Here lies… a film no other man could have made – Psycho.
Matt here! Alfred Hitchcock directed Psycho just after he made Vertigo and North by Northwest, two gigantic Technicolor productions for Paramount. Imagine the pitch he made – Shoestring budget, black & white, killing off Janet Leigh after 40 minutes, main character’s a schizophrenic taxidermist motel-owner. He shot it in a few months on the Paramount lot using a television crew, paying for everything himself.
The rest is history. After spending roughly $800,000, it has grossed over $50 million and had enormous cultural impact. Recently, it placed 34th in Sight & Sound’s “Greatest Films of All-Time” critics poll. In 1960, it was nominated for four Academy Awards including Best Director. One single bathroom sequence revolutionized expectations for audiences, filmmakers, and censors. What business does a true-blue, low-budget horror flick have in the pantheon of cinematic art?
While Psycho may not be Hitchcock’s greatest film, it is the apex of his directorial control, his auteurist posture. More...
By bankrolling the project and keeping the stakes relatively low, Hitchcock had control over every corner of every frame. Decisions were his – from content to casting to lenses to editing. Psycho gives us our most powerful scope into Hitch’s mind, his methods, his fetishes.
Rear Window outwardly touts voyeurism as its subject, even using that exact word in the film. But Hitch delivered a more relentless variation on the theme with Psycho. The film begins with those slow, eerie pans across Phoenix, eventually dipping in the window of a cheap hotel. Sam and Marion have just enjoyed a good lunchtime screw and we become privy to their post-coital anxieties. We’re made to feel like L.B. Jeffries, stumbling into a story. Later, Norman Bates peeps into Marion’s room as she undresses. Is this excitement what moves him to kill her?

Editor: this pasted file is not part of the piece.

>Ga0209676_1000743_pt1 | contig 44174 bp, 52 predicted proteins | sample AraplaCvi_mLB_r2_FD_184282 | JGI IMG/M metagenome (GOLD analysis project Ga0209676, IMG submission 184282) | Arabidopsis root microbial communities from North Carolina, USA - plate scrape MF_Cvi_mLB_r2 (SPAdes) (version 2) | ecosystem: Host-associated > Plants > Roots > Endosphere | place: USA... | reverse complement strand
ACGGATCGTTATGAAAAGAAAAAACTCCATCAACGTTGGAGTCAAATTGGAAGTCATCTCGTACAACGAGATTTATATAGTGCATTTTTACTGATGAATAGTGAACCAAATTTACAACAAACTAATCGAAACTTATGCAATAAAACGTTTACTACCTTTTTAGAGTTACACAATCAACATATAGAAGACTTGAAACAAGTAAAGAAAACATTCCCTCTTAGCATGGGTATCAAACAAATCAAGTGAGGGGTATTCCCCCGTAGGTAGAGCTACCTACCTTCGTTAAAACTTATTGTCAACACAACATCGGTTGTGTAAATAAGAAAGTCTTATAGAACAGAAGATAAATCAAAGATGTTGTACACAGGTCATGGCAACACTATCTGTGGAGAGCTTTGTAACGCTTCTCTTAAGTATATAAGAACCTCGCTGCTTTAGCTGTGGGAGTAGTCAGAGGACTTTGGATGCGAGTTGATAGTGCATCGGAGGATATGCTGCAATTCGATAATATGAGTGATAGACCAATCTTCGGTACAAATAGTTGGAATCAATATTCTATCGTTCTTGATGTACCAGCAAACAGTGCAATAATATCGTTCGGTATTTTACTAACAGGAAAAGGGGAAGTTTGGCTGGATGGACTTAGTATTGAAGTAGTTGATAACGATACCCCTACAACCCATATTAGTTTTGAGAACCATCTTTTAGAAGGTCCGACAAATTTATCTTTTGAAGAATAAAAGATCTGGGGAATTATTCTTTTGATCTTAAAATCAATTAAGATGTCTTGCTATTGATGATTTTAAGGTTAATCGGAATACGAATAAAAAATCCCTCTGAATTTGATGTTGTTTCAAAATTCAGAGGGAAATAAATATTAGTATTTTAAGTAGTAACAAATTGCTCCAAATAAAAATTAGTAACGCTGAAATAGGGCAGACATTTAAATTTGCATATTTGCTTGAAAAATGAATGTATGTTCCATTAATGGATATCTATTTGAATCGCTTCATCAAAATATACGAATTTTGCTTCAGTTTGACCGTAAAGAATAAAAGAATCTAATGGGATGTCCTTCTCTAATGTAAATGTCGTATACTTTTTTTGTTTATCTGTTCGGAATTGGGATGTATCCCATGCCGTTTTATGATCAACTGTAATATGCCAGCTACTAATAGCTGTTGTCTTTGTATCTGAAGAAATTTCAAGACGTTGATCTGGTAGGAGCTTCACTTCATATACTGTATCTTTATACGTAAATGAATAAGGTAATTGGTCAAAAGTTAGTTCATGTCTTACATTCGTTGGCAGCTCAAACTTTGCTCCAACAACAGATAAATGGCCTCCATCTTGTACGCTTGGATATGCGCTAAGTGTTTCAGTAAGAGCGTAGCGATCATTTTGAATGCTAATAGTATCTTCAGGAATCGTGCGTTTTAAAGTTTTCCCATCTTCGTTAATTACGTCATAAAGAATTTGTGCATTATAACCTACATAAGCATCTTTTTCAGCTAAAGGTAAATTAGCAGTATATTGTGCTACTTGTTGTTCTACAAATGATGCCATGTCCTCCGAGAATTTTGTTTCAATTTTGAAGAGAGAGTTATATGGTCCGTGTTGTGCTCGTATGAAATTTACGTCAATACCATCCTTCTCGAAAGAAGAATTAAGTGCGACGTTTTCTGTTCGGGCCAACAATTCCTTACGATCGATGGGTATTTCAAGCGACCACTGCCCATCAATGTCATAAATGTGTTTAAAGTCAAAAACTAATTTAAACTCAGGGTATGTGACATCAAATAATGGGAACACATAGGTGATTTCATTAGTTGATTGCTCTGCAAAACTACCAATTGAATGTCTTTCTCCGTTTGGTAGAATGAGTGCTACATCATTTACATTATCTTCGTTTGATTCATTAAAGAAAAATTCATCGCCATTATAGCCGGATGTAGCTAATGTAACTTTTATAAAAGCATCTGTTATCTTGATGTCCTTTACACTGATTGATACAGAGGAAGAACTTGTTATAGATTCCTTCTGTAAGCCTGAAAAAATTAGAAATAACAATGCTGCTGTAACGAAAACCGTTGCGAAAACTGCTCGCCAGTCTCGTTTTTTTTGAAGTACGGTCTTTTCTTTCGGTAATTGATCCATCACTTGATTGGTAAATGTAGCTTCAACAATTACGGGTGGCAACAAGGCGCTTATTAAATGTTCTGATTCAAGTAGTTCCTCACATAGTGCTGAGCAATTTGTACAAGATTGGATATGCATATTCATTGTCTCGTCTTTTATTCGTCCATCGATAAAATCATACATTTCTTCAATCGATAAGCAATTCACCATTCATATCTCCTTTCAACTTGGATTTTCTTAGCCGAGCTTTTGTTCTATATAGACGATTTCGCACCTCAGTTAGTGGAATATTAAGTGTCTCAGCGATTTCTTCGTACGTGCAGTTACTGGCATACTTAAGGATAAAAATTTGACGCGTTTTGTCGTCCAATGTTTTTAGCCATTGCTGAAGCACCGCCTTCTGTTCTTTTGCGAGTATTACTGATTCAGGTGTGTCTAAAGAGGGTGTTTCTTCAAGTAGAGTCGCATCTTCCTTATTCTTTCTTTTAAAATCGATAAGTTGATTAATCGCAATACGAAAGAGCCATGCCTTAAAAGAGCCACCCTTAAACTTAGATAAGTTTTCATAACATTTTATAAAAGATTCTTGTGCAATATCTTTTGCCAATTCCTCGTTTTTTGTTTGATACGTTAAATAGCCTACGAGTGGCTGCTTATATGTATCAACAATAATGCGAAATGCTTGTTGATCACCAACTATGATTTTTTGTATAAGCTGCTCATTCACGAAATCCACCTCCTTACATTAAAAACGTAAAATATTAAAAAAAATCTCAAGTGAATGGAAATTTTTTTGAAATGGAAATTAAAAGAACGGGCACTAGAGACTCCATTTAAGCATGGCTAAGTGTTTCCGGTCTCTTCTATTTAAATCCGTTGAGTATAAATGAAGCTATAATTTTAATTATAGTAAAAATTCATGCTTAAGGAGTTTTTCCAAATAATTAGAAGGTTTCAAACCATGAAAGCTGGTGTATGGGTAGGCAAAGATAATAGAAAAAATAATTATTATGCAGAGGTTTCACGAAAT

Hitchcock’s obsession with sexual voyeurism manifests itself in Bates’ method. Sexual arousal shakes him into “becoming” his mother and satisfying himself through violence. The famous shower sequence concludes with a shot that spins out of Marion’s eye. She stares blankly into the camera, face flat against the floor.
Psycho has a deep fascination with the human eye – what it sees and what it can’t. Norman’s genial, youthful presentation is what separates him from other serial killers. His sickness hates the gaze. The plot’s motion stems from his secrecy. Psycho’s thrill is manufactured from Norman’s duality, not cheap scares. His dutiful cleaning of the bathroom is meant to generate a sort of curious sympathy. From that point, a mostly expository conclusion exploits our relationship with Norman. The climactic scene, when Norman’s secret is uncovered, is a daring display of human obsessions. His gender confusion reaches a summit as he screams “I am Norma Bates!” and is subdued by Sam’s masculine form, a man we already know is potent. This discovery seems to complete Norman’s shifting of identities.
Through all of this, Hitchcock exhibits impeccable craft. He worked with Saul Bass on the two murders. They remain two of the most influential scenes in horror history. I might go as far to suggest that the shower sequence did as much to shape contemporary cinema as any other. Excitement through disorientation may have had precedent, but Psycho popularized the now-ubiquitous technique. The machine-gun editing in the bathroom is set against mostly measured, deliberate pacing. If there is a cheap thrill in Psycho, it’s the shower scene. But Hitch knew that the visceral shock of shifting gears would be the only appropriate way to kill off a heroine 40 minutes into the film. It’s a genius segment – one that uses a handicap (censorship, budget) to craft a gamechanging solution.
In addition, Psycho might display Hitchcock’s best work with acting talent beside The Birds. His attraction to Janet Leigh inspired a series of brilliant performances – from her hands in the car to the silent scene as she packs. Her industry posture as a light-comedy/musical star was exploited by Hitch to magnificent effect. He was right all along – she is probably best remembered for two dramatic performances, Psycho and Touch of Evil. And Anthony Perkins – another actor who gave excellent dramatic turns to both Hitchcock and Welles. Hitch saw the stirring eccentricities beneath Perkins’ handsome persona. The scene where Marion eats dinner in Norman’s office is one of the most impressively acted scenes in all of Hitchcock’s work and deserves to be better remembered.
Hitch lost the Best Director Oscar that year. But so did Bernard Herrmann’s score, if you need any further reason to shake your head.